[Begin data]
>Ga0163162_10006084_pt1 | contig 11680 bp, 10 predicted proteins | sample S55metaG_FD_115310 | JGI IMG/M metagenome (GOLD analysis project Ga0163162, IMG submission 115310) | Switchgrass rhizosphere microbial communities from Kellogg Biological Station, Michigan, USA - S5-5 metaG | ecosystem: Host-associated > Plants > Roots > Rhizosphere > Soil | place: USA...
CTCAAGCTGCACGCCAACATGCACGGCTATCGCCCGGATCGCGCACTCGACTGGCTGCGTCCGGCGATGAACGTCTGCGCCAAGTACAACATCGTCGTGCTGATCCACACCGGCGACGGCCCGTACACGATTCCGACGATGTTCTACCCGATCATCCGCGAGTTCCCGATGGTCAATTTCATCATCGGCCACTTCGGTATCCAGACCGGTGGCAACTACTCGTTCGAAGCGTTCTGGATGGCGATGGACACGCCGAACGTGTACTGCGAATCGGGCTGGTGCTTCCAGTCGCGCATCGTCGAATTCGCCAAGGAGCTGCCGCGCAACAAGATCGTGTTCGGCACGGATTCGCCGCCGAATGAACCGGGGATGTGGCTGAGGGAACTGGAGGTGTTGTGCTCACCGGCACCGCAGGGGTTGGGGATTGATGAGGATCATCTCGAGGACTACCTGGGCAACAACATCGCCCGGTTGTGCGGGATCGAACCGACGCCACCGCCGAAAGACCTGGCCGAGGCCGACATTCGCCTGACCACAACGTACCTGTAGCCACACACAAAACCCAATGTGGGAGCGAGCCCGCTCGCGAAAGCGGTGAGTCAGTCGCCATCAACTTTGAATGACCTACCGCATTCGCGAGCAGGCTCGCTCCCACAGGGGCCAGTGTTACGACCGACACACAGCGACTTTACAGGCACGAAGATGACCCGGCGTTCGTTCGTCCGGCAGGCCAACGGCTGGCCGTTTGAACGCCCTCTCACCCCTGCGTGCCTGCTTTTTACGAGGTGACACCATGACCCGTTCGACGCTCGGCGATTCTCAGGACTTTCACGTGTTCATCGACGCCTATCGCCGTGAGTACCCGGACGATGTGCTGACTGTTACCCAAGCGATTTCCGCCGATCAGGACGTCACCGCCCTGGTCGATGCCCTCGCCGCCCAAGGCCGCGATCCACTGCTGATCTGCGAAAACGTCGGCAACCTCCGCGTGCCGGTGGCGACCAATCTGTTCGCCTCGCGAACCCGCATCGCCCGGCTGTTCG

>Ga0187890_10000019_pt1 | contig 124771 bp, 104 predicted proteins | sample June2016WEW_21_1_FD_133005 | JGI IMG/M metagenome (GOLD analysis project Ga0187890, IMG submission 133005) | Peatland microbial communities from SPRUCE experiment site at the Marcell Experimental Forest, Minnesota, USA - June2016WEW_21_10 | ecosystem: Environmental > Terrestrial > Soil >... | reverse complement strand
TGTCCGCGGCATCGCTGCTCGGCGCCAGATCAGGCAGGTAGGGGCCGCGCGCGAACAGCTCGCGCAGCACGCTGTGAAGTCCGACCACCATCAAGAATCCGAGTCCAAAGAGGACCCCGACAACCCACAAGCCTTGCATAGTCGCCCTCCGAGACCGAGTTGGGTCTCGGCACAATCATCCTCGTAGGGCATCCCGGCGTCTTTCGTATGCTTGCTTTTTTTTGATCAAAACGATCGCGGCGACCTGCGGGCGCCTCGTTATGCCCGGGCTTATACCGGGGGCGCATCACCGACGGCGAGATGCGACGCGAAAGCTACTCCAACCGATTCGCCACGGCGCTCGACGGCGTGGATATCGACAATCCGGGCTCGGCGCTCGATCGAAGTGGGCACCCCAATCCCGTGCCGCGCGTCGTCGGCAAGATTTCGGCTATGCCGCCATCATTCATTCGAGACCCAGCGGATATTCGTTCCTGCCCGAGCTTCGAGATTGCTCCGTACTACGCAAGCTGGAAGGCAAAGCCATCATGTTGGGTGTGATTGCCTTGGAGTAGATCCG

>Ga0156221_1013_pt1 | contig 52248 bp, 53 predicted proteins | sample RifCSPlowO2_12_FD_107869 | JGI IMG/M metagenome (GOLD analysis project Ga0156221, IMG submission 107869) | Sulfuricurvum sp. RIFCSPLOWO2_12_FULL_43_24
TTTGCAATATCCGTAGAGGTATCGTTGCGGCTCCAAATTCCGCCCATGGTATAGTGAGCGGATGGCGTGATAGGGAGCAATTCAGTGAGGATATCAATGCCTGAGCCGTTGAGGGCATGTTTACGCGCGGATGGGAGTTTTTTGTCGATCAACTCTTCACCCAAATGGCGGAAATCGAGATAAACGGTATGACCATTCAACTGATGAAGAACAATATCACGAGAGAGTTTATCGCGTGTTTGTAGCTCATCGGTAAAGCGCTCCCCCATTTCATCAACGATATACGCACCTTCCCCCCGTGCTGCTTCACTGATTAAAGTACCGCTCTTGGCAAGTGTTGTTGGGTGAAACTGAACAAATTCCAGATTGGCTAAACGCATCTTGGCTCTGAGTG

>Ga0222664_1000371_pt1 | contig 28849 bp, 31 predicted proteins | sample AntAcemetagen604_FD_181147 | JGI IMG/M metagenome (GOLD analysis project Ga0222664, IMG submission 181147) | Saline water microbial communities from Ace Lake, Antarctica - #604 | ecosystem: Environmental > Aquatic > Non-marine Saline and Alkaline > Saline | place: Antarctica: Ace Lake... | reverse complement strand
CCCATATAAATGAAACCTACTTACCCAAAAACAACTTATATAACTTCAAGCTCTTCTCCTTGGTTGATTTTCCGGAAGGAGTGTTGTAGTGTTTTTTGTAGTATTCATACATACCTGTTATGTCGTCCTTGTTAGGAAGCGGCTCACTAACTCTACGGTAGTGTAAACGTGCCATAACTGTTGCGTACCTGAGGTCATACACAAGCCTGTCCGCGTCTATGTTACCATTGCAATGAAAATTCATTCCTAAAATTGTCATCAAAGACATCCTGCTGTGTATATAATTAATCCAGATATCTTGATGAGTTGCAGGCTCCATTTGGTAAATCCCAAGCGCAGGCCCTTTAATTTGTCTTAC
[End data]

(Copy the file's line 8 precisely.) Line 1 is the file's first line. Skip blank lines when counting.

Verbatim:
CCCATATAAATGAAACCTACTTACCCAAAAACAACTTATATAACTTCAAGCTCTTCTCCTTGGTTGATTTTCCGGAAGGAGTGTTGTAGTGTTTTTTGTAGTATTCATACATACCTGTTATGTCGTCCTTGTTAGGAAGCGGCTCACTAACTCTACGGTAGTGTAAACGTGCCATAACTGTTGCGTACCTGAGGTCATACACAAGCCTGTCCGCGTCTATGTTACCATTGCAATGAAAATTCATTCCTAAAATTGTCATCAAAGACATCCTGCTGTGTATATAATTAATCCAGATATCTTGATGAGTTGCAGGCTCCATTTGGTAAATCCCAAGCGCAGGCCCTTTAATTTGTCTTAC